AP Biology class blog for discussing current research in Biology

Tag: plastic

Can Enzymes Be the Solution to the Single-use Plastic Pollution Crisis?

Single-use plastic pollution, a massive issue that has been harming our planet’s environmental health for decades, might be able to be tackled with something as small as an enzyme.

Researchers Jen Dubois of Montana State University and John McGeehan of the University of Portsmouth have discovered enzymes that break down elements of single use plastic. These remarkable microbiological tools, called PETase and MHETase, have the ability to breakdown terephthalate polyethylene—one of the building blocks of (PET) plastic. 

So, how does it work? How do these enzymes essentially eat plastic?                       PET is a polymer, which is a mega-protein made up of many smaller molecules (monomers). With the help of PETase and MHETase, these enzymes break the plastic down into “chemical building blocks”: ethylene glycol (EG) and TPA. Evidently now, a problem arises that concerns where these byproducts of the enzyme’s activity can go next. Thankfully, EG is a product that is useful for many everyday items, such as being an ingredient in antifreeze solution used in cars. But researchers can’t tell the same story for TPA; There is essentially no use for a chemical like this outside of PET plastic. So, with inspiration from the mechanism that made this byproduct in the first place, the Portsmouth research team thought the creation or discovery of another enzyme could do the job of breaking down TPA in the same way as for PET plastic.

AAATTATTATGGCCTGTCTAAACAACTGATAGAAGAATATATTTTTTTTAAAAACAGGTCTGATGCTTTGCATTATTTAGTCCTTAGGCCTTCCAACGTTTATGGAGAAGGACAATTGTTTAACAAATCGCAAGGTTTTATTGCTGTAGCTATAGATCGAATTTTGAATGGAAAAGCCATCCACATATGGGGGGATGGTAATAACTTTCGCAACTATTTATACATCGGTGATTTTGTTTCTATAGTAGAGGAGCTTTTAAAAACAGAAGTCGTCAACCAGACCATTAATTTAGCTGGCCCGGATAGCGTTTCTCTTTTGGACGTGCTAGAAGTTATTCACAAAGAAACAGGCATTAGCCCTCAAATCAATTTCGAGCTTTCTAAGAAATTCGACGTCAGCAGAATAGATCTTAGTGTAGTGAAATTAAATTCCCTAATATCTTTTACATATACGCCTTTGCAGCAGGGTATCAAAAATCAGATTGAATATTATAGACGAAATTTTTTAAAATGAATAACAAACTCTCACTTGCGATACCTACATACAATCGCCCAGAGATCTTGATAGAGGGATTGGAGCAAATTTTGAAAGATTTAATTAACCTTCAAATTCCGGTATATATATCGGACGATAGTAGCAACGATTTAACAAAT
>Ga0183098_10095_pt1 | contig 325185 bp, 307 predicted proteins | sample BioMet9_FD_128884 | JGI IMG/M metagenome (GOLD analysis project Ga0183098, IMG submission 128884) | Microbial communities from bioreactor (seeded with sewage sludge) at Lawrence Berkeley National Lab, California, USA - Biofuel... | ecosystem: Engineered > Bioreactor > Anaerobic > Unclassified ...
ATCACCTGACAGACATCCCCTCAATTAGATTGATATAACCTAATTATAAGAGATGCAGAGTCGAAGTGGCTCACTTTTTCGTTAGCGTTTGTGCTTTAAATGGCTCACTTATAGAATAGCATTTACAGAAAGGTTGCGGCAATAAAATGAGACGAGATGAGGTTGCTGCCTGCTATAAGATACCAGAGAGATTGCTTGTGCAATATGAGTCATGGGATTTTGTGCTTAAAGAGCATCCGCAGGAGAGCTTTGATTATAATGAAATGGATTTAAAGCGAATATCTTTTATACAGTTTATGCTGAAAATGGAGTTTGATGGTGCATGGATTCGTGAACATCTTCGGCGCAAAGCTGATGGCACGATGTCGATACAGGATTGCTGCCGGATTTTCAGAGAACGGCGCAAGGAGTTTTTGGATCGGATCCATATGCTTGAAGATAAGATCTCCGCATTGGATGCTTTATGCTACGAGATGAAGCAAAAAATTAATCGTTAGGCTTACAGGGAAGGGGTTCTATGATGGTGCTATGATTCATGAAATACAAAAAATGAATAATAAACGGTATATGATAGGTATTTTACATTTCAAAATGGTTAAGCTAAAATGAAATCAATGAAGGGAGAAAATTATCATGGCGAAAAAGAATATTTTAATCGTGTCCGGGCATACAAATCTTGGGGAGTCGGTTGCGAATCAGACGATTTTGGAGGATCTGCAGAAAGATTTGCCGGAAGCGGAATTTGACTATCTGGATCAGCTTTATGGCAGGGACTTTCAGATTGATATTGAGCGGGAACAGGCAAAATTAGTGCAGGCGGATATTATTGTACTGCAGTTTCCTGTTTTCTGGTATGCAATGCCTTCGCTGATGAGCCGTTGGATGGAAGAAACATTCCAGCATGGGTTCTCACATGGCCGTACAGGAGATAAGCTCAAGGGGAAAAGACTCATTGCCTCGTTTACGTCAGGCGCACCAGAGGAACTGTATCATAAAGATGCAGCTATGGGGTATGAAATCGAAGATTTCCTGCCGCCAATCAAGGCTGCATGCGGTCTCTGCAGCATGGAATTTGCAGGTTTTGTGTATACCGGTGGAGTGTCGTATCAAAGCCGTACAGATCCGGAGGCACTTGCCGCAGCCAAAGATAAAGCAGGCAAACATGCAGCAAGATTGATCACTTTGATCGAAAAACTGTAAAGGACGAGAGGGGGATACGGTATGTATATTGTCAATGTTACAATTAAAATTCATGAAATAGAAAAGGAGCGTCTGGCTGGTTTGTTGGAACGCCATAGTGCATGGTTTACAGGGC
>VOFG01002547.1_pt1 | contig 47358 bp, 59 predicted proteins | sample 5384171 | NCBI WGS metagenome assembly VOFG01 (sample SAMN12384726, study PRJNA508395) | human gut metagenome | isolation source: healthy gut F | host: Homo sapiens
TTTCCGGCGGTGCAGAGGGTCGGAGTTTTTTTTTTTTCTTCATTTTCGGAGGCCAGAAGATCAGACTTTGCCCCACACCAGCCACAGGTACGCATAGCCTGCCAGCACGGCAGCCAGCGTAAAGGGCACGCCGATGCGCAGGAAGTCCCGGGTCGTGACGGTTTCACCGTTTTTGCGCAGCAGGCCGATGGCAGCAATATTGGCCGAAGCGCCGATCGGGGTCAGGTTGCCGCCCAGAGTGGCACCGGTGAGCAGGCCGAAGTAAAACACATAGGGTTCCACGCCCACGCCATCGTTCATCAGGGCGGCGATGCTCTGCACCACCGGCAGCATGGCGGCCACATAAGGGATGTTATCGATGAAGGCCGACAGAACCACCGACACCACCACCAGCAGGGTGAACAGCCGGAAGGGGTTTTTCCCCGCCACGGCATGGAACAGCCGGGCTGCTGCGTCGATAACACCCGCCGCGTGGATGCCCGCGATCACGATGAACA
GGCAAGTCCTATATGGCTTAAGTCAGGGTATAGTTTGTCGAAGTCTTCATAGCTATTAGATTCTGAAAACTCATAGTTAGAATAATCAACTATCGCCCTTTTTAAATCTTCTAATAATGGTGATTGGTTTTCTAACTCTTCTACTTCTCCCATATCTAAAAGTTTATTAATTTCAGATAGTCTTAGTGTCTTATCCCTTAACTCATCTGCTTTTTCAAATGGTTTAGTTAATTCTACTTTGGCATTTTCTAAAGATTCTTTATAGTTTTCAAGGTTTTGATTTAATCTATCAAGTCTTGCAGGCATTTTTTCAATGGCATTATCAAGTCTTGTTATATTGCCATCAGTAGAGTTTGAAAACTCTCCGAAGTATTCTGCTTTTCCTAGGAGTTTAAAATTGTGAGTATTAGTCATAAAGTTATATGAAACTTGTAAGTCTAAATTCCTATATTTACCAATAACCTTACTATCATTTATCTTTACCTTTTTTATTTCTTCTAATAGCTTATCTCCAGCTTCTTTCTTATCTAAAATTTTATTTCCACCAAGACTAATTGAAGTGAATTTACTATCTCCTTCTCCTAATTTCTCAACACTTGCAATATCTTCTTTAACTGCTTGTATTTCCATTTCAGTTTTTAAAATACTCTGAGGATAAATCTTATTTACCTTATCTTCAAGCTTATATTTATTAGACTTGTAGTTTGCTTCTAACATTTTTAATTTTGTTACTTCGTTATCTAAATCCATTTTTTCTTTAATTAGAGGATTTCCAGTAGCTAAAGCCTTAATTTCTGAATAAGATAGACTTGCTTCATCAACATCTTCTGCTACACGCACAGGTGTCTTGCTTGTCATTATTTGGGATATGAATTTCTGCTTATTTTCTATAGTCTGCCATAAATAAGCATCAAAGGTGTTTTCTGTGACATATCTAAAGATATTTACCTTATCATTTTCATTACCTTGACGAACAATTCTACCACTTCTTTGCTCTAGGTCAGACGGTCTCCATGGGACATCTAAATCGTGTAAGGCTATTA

Researchers from Michigan State University did just that, and found a solution to the overwhelming amount of TPA byproduct from PETase/MHETase activity of breaking down PET plastic. TPADO, an enzyme that breaks down TPA byproducts, was introduced, and was soon found to have incredibly binding ability to TPA—so much so that its fit into the chemical is described as “a hand in a glove.” In other words, the active site, the groove on the surface of the TPADO enzyme, fits perfectly with its substrate, TPA, by matching its exact shape, charge, and type of relationship with water (either hydrophobic or hydrophilic). 

This groundbreaking research due to the collaboration of many researchers across several universities has revealed the long awaited light at the end of a very dark tunnel environmentalists call ‘the plastic crisis.’ With around 400 million tons of plastic discarded and then scoured all over the earth every year, the human race produces a weight of single-use plastic trash that is almost equivalent to the mass of the whole human population. But, with enzymes like PETase, MHETase, and now TPADO, modern science is now able to convert plastic waste into valuable molecular ingredients for other products, essentially minimizing waste in not only the plastic industry, but others, as well.